4. medic_cat said,

    September 29, 2012 at 10:55 am

    The references are all in the TEDMED Science pack here. www.tedmed.com/videos-info?name=Ben_Goldacre_-_Q&A_at_TEDMED_2012&q=updated&year=all

  5. 0101011 said,

    October 5, 2012 at 3:23 am

    Mandating the publication of all medical studies is as desirable as it is unpractical. Many studies have probably been “lost”. Costly law suits will have to be fought. Whether we should or should not I know not. All I know is it is not, by any stretch of the imagination, “simple”.

    In other words, you know a lot about science and little about law.

    None the less, much of your work remains dear to me. A statistically significant portion in fact.

  6. chemist.jones said,

    October 7, 2012 at 3:56 pm

    0101011, I don’t think you would necessarily have to retroactively publish results. How would you choose how far back to look? I think instead the best course of action is a fresh slate and a new requirement. This approach would be simple – or at least manageable.

    Ben, as usual you killed this TED Talk. You’re a very engaging speaker. It seems that the TED format was designed for you.

  7. rjmunro said,

    October 7, 2012 at 10:37 pm

    Shouldn’t NICE be able to fix this? If they have evidence that a drug has had trials that were not registered, they should not recommend it for use in the NHS, at least until the drug company pays for a large independent properly registered retrial.

  8. Amanda Acevedo said,

    October 11, 2012 at 6:00 pm

    You did great! And can I just say THANK YOU!!! Thank you for the information, thank you for being brave, thank you for addressing the problem and thank you for your books.

  9. Alexandre said,

    December 17, 2013 at 2:26 pm

    Hi Ben,

    Congratulations for your talk and for your efforts to promote transparency.

    As a data mining company, we do have the experience of working with pharmaceutical companies on analyzing their data, and beyond the fact that negative studies are not published as they should – the fact is that any type of AVERAGE results obtained in a few hundred – or even a thousand – patients, should be handled VERY carefully.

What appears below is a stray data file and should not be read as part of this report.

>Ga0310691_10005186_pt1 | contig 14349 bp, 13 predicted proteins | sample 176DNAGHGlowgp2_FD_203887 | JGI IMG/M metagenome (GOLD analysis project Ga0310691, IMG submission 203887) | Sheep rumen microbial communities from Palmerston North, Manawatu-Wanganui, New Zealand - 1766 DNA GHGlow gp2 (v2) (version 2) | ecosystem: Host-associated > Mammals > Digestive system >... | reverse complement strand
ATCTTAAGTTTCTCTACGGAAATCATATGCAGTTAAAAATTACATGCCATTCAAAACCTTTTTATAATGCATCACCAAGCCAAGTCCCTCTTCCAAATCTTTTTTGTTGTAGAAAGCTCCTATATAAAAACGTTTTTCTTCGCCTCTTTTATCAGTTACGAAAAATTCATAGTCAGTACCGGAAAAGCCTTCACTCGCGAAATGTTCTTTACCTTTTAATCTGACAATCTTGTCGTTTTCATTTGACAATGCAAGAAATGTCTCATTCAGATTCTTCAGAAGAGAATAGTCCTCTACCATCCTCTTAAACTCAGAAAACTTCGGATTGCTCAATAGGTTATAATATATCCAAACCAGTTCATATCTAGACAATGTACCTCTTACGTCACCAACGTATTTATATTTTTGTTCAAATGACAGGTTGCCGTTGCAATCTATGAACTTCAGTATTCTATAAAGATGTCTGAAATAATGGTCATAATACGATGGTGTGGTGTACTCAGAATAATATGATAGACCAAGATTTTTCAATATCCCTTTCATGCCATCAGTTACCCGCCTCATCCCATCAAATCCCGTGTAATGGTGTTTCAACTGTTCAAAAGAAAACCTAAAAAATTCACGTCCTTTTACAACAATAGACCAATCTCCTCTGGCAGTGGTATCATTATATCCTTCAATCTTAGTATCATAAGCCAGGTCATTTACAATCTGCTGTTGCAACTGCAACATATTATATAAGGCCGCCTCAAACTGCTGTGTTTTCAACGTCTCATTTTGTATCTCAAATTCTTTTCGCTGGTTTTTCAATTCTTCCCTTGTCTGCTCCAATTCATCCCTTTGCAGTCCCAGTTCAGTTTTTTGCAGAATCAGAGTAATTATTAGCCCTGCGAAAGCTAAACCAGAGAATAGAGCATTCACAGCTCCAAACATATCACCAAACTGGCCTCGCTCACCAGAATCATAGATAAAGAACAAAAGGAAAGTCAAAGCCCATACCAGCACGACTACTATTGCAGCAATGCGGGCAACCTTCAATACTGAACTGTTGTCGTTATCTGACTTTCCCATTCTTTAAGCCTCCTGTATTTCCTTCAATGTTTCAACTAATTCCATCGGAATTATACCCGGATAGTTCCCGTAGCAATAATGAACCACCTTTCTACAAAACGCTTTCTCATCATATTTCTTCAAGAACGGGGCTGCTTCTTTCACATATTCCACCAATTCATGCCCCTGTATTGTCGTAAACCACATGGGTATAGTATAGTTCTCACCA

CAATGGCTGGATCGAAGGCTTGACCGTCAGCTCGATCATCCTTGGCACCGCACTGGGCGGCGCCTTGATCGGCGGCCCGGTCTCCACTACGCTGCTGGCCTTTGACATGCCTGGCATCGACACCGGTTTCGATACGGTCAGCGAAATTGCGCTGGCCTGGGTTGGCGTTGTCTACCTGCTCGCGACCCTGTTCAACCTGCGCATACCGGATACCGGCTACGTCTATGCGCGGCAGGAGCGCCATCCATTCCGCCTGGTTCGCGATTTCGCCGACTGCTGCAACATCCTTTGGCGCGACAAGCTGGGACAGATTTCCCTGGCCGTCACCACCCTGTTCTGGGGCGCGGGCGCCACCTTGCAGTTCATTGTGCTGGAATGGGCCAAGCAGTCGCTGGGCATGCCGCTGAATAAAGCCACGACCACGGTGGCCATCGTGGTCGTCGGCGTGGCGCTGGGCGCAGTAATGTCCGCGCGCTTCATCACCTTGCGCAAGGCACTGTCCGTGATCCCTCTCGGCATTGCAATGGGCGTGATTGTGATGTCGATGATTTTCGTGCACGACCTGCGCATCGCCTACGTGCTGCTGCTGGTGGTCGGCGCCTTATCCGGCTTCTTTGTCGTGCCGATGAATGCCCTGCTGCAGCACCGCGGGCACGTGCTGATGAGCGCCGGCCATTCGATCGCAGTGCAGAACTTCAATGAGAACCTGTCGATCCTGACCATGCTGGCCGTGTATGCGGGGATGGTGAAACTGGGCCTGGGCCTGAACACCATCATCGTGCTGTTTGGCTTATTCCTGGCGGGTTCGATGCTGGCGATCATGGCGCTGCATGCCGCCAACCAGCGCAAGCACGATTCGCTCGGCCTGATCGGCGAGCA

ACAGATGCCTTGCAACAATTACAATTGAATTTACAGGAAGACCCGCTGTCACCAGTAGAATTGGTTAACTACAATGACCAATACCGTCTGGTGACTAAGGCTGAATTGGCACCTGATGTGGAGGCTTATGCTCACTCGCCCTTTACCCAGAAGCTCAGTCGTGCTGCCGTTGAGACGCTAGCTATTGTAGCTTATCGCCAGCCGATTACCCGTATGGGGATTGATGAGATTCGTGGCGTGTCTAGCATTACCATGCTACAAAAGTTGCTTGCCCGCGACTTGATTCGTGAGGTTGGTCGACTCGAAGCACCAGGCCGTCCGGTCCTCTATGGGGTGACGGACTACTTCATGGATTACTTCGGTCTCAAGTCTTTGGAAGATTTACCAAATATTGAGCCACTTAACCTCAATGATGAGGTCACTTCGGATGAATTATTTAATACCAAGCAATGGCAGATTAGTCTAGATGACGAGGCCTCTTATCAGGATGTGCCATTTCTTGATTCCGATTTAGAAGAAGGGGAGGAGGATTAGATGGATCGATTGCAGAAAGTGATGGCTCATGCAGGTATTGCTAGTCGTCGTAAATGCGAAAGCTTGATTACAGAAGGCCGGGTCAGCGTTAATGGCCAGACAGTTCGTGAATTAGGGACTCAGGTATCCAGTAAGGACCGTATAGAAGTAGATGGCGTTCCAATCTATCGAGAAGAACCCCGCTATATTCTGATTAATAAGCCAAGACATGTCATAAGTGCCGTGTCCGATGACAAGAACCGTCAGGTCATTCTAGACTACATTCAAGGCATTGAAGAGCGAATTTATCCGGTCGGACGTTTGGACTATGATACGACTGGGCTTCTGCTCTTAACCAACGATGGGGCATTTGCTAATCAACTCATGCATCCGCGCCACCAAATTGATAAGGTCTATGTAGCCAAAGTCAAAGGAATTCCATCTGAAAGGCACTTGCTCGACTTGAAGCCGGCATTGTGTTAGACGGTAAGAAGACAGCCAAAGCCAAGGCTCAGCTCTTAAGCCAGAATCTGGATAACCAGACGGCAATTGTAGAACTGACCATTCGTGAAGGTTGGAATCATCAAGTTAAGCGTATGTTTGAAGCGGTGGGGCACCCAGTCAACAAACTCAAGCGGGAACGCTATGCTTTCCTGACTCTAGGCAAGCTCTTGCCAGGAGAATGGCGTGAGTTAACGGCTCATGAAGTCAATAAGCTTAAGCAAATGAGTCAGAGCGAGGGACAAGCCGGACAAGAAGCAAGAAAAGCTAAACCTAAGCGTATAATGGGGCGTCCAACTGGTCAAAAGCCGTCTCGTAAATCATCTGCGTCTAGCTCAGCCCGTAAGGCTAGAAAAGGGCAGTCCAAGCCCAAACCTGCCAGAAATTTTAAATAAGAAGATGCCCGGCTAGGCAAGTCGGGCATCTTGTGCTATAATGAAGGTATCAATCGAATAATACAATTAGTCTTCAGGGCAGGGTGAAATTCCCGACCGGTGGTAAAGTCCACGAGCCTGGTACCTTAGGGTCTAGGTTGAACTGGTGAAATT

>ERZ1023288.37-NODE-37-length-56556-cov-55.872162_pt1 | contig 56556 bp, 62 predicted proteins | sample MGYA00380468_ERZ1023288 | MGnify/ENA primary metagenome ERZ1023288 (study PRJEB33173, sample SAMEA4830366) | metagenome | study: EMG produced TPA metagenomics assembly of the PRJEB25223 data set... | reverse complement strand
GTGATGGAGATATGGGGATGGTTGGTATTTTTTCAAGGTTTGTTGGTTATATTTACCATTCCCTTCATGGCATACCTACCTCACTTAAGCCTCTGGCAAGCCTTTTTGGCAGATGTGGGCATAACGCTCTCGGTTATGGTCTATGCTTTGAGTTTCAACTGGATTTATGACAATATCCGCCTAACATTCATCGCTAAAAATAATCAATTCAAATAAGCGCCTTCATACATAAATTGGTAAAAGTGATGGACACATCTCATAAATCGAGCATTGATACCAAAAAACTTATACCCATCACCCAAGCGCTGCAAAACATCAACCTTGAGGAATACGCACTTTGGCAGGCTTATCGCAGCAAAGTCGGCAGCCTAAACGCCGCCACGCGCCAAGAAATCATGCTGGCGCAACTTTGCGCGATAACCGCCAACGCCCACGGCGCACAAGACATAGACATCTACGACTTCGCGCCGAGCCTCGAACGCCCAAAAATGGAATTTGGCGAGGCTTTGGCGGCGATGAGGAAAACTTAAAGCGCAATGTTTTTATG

Our experience is that in any – negative or positive – studies, there are usually several profiles of good responders and several profiles of non-responders. As well as several profiles of patients at risk of specific adverse events. These profiles are just “samples” of profiles existing in the millions of patients who might be candidates for these drugs.

    Key questions are :

    1) Are the pharmaceutical companies able to detect these profiles of good/bad responders, and profiles of patients at risk of adverse events using conventional statistics and modeling ?

    2) Is it likely to have all these profiles represented in successive clinical trials, and always in the same relative proportions ? Or do their proportions vary from a study to another ? (In other words, do sampling biases exist ?)

    3) When building models of response or toxicity based on these clinical trials, usual statistics necessarily makes the assumtions that these studies samples are comparable between them, and all representative of the mother population. Is this assumption acceptable given the fact that answers to questions 1) and 2) are obviously negative?

    I don’t want to be unrelevant here, but I really think that beyond disclosure and publication of negative results the real revolution Pharmaceutical companies should go through – for the sake of patients – will be to properly exploit their raw data by avoiding the flaws of average and really open the way to personalized medicine.

    I would love to have you thoughts about this.

    Kind regards,


  10. Ben Goldacre said,

    December 17, 2013 at 2:30 pm

    I agree there are huge benefits here. I discuss in Bad Pharma, and my comments to IoM (on tumblr), and in a piece coming soon in Clinical Trials!